Here’s What We Hope the New HUD Secretary Will Do

written by Steve Berg
June 29, 2014

Julián Castro, mayor of San Antonio, has been appointed to become the new Secretary of the Department of Housing and Urban Development (HUD). Assuming that he is confirmed by the Senate (and at this point there is no reason to believe that he won’t be, although how long it will take is an open question), he’ll take the place of current HUD Secretary Shaun Donovan, who will be moving to the White House as director of the Office of Management and Budget (OMB) (again, depending on Senate confirmation).

We at the Alliance are looking forward to Mr. Castro being another effective HUD Secretary, following the example set by Secretary Donovan. Specifically, he can be a great help in reducing the number of homeless people. Here’s how:

  • Support the work of HUD’s Homeless Assistance programs to incentivize communities that are adopting the most effective practices: rapid re-housing, permanent supportive housing targeted to homeless people with the most severe disabilities and who have been homeless the longest, and community-wide coordinated efforts to make sure each person who is homeless gets the right kind of help.
  • Encourage communities to make their “mainstream” HUD housing and community development resources part of efforts to end homelessness. With the right kind of partnerships, for example, communities that use one out of every five “turnover” vouchers or units from Section 8 would have enough housing to end chronic homelessness by the end of 2016.
  • Keep a focus on the goals set out in Opening Doors, the federal plan to end homelessness: ending veterans homelessness by the end of 2015, ending chronic homelessness in 2016, ending family and youth homelessness by 2020, and establishing a path to end all homelessness in the United States. HUD budgets should be made with a clear understanding of the resources that are necessary to meet these goals.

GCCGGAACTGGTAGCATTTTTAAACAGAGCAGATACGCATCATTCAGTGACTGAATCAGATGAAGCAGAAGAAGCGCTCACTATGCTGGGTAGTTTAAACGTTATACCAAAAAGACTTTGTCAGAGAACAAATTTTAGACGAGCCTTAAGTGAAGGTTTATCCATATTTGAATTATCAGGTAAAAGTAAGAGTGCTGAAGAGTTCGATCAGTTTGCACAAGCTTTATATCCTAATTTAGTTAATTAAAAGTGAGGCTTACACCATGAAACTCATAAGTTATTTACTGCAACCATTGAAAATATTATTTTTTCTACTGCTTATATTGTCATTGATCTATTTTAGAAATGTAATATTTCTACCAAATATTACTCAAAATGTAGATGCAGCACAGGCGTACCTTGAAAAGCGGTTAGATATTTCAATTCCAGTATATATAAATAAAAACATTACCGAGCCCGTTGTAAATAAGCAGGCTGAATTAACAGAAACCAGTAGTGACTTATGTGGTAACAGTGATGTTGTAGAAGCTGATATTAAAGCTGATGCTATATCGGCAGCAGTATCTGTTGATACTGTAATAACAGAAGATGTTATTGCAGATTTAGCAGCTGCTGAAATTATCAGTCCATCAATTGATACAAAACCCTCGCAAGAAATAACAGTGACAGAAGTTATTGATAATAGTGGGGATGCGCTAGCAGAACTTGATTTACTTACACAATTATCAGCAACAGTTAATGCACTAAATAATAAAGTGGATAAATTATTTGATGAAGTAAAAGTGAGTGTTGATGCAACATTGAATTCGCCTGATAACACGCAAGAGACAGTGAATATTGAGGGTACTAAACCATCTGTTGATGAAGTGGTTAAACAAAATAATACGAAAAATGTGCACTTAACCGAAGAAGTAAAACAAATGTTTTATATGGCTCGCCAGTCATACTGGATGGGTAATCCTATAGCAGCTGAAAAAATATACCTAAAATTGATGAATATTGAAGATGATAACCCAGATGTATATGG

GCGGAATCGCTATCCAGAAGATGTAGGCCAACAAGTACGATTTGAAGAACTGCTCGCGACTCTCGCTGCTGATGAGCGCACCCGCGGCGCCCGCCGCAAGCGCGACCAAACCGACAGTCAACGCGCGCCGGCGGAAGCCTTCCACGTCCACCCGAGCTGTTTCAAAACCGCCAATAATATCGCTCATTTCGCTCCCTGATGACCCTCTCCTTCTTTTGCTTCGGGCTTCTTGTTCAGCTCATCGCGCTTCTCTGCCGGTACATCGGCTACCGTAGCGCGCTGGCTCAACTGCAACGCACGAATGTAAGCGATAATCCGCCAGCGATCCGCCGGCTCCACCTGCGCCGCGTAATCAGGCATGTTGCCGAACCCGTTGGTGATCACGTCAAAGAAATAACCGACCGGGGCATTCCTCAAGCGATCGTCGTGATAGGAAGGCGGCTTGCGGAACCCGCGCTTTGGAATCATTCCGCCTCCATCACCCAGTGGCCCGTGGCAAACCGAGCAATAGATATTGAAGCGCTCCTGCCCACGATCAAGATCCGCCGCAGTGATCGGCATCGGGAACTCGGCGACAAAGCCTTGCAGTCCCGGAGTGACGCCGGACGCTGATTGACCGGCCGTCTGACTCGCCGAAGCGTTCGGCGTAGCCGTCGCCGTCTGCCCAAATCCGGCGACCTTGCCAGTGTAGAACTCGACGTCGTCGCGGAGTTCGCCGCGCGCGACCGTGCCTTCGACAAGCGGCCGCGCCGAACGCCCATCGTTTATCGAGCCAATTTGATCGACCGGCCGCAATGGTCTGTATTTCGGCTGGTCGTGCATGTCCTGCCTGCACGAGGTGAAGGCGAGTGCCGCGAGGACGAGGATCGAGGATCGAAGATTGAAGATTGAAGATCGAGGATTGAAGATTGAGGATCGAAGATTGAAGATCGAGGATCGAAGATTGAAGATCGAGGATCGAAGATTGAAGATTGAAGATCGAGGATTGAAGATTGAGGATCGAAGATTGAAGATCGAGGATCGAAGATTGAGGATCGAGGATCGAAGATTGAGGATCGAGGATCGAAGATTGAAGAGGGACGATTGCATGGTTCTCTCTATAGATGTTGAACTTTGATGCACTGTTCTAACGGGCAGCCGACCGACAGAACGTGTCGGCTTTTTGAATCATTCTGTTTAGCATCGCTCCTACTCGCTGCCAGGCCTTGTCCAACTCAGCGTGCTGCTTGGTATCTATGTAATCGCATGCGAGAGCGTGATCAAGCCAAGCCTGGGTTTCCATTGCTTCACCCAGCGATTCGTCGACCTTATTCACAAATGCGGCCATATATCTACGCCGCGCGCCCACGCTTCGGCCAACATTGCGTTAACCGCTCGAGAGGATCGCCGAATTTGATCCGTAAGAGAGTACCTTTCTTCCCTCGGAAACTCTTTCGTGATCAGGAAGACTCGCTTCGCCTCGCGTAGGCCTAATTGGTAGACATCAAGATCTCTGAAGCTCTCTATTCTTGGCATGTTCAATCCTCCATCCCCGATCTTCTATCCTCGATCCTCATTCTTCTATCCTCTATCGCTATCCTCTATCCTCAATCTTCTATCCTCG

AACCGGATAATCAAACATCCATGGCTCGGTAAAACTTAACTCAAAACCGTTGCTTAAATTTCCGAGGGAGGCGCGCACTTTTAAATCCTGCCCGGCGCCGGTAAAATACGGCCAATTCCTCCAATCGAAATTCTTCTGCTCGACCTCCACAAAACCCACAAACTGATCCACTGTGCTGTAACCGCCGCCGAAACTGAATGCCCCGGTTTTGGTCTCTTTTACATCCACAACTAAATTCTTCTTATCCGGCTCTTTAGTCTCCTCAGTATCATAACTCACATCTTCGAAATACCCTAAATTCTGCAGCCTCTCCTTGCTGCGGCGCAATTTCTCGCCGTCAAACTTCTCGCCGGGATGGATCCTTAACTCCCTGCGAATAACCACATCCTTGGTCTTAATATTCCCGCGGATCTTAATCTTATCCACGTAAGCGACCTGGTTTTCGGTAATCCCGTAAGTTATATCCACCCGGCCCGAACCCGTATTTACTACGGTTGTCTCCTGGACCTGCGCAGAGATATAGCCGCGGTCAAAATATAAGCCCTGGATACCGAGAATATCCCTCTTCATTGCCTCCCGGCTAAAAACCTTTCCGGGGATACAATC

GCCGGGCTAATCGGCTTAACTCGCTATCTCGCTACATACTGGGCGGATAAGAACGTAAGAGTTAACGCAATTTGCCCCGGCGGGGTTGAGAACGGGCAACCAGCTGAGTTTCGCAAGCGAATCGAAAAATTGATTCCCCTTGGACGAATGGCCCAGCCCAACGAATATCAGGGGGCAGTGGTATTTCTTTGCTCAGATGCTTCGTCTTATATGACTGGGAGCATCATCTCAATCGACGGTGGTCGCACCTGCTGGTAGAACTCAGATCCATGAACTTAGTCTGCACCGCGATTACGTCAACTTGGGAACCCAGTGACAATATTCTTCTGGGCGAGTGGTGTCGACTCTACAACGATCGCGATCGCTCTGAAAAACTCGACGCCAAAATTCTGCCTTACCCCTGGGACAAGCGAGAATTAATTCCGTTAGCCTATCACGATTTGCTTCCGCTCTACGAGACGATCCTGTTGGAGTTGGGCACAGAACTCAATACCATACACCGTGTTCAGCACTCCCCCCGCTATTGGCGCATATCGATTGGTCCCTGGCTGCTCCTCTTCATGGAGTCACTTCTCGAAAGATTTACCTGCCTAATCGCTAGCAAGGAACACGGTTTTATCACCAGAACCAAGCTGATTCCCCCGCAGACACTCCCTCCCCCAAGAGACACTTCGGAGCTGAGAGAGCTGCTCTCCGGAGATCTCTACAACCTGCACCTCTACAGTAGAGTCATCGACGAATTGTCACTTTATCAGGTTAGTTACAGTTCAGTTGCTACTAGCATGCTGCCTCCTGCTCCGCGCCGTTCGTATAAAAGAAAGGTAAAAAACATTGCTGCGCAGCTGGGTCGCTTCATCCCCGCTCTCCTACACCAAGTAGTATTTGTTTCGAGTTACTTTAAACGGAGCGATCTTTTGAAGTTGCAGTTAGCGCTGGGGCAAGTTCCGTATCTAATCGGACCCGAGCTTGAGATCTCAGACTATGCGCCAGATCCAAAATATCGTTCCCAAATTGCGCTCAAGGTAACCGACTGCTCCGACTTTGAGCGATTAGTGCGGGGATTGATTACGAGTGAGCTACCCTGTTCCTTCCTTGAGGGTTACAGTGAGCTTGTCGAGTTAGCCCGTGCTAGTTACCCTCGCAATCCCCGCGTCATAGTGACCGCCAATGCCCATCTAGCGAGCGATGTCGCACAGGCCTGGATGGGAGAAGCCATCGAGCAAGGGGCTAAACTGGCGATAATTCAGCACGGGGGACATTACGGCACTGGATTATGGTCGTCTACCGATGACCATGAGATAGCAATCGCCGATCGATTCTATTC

• Work with other agencies to make sure that federal resources are coordinated. Important examples include the Department of Veterans Affairs (VA), which has a range of programs that can help end homelessness for veterans, but which also needs HUD resources from the HUD-VASH program, and other housing resources; the Department of Health and Human Services (HHS), whose Administration for Children and Families will be key to ending family and youth homelessness, and whose Medicaid program can be a source of funding for treatment and supportive services for people escaping homelessness; and the Department of Labor, whose workforce programs should become a more effective resource for people who are homeless or have recently been homeless. The US Interagency Council on Homelessness (USICH), of course, is key to making coordination happen, and HUD should remain a leader on that Council.
  • Serve as a persuasive spokesperson for ending homelessness. The effort to end homelessness in the U.S. is something we are all working on together, and can be emblematic of the best that our country can do. The focus should always be on solving the problem by making housing available to those who don’t have it. The hundreds of thousands of people who are now homeless deserve nothing less.